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After George Sodder moved from Italy to the United States in 1895, it seemed as though he was living the American dream. As well as starting a thriving business, after all, he tied the knot with fellow Italian-American Jennie. And the couple subsequently welcomed a total of ten children, starting with their firstborn, John, in 1923.

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But sadly, the perfect life that the Sodders had built was about to go up in flames. That’s because on Christmas Eve 1945 their family home suddenly burned to the ground. And amid the blaze, five of the ten children vanished without a trace. Not getting the answers that they needed from police, George and Jennie hired a private investigator – and the chilling mystery continues to haunt people to this day.

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Between 1880 and 1914 around 4 million Italians immigrated to the United States in search of the opportunities promised there. One such hopeful was 13-year-old Giorgio Soddu – later, George Sodder – who arrived in 1895 from Sardinia, Italy, with his brother. But straight after young George made it through customs at Ellis Island, his sibling apparently turned around and traveled back home.

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All on his own, then, George stayed in America – but it’s said that he rarely divulged to anyone why he had decided to leave Italy. Instead, he found employment within the railroad industry, bringing provisions to the laborers on the tracks. The Italian later moved to Smithers, West Virginia, where he found a job as a driver.

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With this experience under his belt, George went on to found a trucking business of his own in West Virginia. He would transport dirt to construction sites for the sake of filling, or he’d carry coal from regional mines. And it seems that the business eventually prospered.

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Meanwhile, George’s life in West Virginia also brought him his future wife. In Smithers he met Jennie Cipriani, who, as a child, had also moved from Italy to the U.S. After Jennie and George married, they moved into a two-storey house just outside of Fayetteville, West Virginia – a town that had a sizable number of Italian inhabitants.

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In Fayetteville, the newly affluent Sodders started to add to their brood. The couple welcomed their first child, John, in 1923 – followed by no less than nine more: Joe, Marion, George Jr., Maurice, Martha, Louis, Jennie, Betty and Sylvia. According to Smithsonian, a local magistrate once described the Sodders as “one of the most respected middle-class families around.”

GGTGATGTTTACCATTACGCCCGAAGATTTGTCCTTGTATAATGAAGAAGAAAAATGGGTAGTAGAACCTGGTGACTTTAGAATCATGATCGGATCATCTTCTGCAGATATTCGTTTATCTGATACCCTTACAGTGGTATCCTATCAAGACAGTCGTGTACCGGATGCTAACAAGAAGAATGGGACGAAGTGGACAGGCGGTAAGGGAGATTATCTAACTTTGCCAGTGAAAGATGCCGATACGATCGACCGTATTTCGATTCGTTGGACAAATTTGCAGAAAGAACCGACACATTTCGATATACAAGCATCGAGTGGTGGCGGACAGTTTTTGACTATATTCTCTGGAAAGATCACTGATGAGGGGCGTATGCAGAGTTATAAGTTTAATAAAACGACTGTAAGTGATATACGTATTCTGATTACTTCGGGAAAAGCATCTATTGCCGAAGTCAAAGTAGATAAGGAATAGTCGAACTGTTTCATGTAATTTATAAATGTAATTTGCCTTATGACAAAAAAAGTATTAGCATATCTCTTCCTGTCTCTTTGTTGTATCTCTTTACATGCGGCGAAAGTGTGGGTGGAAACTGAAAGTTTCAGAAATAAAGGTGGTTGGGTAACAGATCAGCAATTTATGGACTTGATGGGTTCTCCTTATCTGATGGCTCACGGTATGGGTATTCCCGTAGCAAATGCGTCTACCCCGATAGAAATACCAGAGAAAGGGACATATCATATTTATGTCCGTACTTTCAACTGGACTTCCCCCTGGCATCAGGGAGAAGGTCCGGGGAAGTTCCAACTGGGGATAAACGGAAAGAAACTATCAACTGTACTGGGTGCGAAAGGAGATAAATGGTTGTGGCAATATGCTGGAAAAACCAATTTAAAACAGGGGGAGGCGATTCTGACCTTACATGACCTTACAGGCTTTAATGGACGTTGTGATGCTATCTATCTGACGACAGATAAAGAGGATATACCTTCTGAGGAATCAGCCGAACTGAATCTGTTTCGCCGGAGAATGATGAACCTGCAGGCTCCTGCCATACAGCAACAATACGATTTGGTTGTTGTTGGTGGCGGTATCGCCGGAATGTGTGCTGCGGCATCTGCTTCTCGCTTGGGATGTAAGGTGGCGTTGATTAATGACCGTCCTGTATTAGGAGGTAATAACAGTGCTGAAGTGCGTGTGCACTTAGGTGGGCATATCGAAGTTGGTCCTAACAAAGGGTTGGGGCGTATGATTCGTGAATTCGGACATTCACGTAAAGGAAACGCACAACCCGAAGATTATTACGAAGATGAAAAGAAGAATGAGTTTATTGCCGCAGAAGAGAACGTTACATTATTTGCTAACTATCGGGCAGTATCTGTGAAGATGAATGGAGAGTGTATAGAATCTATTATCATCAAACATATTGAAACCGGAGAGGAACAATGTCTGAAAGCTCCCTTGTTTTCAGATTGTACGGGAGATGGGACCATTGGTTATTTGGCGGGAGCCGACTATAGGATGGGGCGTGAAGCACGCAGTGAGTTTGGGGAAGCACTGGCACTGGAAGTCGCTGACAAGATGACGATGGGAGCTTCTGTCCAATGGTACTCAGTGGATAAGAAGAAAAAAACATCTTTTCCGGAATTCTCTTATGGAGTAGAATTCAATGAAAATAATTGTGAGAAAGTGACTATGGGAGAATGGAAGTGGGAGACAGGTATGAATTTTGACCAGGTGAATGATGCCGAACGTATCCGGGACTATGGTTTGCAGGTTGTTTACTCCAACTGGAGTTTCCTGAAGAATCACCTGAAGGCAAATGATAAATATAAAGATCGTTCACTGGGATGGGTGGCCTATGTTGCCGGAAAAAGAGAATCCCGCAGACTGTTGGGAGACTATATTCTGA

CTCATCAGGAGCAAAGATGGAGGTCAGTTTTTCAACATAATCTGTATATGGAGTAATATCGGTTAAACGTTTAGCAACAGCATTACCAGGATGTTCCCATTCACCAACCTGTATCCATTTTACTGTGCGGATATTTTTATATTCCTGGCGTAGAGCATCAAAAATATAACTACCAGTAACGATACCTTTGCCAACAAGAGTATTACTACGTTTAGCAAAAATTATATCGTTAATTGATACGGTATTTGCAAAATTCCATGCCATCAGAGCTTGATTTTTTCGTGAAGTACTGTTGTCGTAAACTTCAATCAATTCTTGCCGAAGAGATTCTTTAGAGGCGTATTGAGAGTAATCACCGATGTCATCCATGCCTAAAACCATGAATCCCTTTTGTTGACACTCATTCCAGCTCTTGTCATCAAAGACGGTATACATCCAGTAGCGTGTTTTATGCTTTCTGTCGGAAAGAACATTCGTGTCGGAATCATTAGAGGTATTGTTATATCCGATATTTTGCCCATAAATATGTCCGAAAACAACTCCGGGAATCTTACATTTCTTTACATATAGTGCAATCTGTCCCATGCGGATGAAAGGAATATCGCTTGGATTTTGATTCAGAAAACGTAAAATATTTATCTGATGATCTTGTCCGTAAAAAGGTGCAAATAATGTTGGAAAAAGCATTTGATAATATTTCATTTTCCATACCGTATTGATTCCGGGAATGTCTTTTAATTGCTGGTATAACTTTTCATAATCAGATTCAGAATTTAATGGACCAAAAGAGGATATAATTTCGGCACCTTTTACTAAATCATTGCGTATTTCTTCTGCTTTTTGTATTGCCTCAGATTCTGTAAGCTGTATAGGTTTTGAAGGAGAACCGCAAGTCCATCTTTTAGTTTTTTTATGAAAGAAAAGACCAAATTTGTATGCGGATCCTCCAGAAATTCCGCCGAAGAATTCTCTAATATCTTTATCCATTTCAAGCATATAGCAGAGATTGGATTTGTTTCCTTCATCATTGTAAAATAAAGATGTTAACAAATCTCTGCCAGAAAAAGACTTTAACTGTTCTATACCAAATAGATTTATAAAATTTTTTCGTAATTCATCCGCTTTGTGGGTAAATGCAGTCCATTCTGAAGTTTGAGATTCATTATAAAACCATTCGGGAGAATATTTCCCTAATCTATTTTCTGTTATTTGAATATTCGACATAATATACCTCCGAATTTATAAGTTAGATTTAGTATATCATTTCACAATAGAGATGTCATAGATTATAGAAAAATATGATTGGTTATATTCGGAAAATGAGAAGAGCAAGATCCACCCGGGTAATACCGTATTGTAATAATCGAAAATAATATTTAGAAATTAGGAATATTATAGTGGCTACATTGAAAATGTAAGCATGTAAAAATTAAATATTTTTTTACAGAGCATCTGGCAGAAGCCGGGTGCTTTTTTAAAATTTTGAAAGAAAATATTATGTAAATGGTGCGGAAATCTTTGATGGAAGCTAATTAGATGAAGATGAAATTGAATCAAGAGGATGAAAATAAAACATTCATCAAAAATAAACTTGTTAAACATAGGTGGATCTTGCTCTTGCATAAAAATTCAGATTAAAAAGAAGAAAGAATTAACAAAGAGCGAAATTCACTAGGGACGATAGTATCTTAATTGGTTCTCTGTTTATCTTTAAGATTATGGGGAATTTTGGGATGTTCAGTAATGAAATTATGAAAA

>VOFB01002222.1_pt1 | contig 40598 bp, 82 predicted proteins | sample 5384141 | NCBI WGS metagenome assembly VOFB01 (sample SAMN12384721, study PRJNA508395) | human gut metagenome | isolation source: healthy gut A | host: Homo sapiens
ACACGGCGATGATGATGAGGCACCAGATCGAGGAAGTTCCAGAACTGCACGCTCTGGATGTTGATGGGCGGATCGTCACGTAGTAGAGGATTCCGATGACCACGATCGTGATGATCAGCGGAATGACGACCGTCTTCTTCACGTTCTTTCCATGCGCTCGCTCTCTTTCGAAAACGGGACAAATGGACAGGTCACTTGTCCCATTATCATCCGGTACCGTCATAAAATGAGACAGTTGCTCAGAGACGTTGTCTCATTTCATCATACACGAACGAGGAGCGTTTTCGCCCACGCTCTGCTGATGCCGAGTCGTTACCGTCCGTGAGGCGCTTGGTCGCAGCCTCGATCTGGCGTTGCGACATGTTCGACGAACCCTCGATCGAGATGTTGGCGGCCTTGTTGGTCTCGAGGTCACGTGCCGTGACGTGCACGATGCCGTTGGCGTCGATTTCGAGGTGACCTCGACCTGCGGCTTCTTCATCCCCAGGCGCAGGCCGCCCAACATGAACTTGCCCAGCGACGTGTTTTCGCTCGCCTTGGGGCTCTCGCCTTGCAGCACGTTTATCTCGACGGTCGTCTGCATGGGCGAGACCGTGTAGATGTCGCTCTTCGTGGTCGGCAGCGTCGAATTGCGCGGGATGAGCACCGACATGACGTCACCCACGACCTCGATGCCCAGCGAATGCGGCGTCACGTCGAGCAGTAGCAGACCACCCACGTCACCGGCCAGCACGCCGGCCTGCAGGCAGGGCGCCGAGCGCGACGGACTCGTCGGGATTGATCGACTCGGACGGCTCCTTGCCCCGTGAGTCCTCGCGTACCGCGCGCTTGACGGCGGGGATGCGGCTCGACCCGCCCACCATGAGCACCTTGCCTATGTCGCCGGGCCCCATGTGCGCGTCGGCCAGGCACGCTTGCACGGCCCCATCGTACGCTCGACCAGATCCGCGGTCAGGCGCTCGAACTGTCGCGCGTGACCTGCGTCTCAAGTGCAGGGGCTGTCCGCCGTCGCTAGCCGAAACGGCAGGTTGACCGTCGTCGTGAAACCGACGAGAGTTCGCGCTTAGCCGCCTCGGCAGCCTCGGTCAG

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But December 24, 1945, would change the Sodder family forever. On this particular Christmas Eve, nine of the ten children gathered at their parents’ house to celebrate the holiday. And 17-year-old Marion apparently couldn’t wait until the next day to surprise her little siblings with toys that she had picked up from her job at a Fayetteville dime shop.

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Meanwhile, 12-year-old Martha, eight-year-old Jennie and five-year-old Betty reportedly begged their mom to let them stay up later than normal in order to play with their new gifts. Jennie obliged, but her permission came with two caveats: her younger sons, 14-year-old Maurice and nine-year-old Louis, had to put the cows in their barn and feed the family’s chickens before bed.

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You see, George and his older sons John and George, Jr. – who were 23 and 16 years old, respectively – were usually tasked with these chores, but they had already dozed off. Then at 10:00 p.m. Jennie reportedly went to bed herself, bringing her youngest daughter, two-year-old Sylvia, with her.

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Less than three hours later, a ringing telephone cut through the silence of the Sodder family home. Jennie answered and heard glasses clinking together and people laughing on the other end. A woman whose voice she didn’t recognize asked to speak with somebody she didn’t know. And so, the mom alerted the caller that they’d dialed the incorrect number.

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After this, Jennie headed upstairs to bed once again. But as she slipped quietly through the house of sleeping children, she noticed that the lights downstairs had remained on as her eldest daughter Marion snoozed on the couch. Jennie shut them off and closed the curtains. And she made sure to secure the front door.

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Finally, Jennie went back to bed, but another noise soon disrupted her rest. This time, she allegedly heard a loud thud on the roof of her family’s house. Then, it sounded as though whatever had landed there was now rolling. Jennie eventually fell back to sleep – but she would shortly wake up to a real-life nightmare.

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Around an hour after the banging sound had echoed off the roof, Jennie woke up for a third time. On this occasion, though, the Sodder family matriarch smelled something strange before seeing smoke wafting into her bedroom. She subsequently found a fire blazing in her husband’s home office, so she woke him frantically. The parents started shouting and running through the house, desperately trying to wake up all of their kids.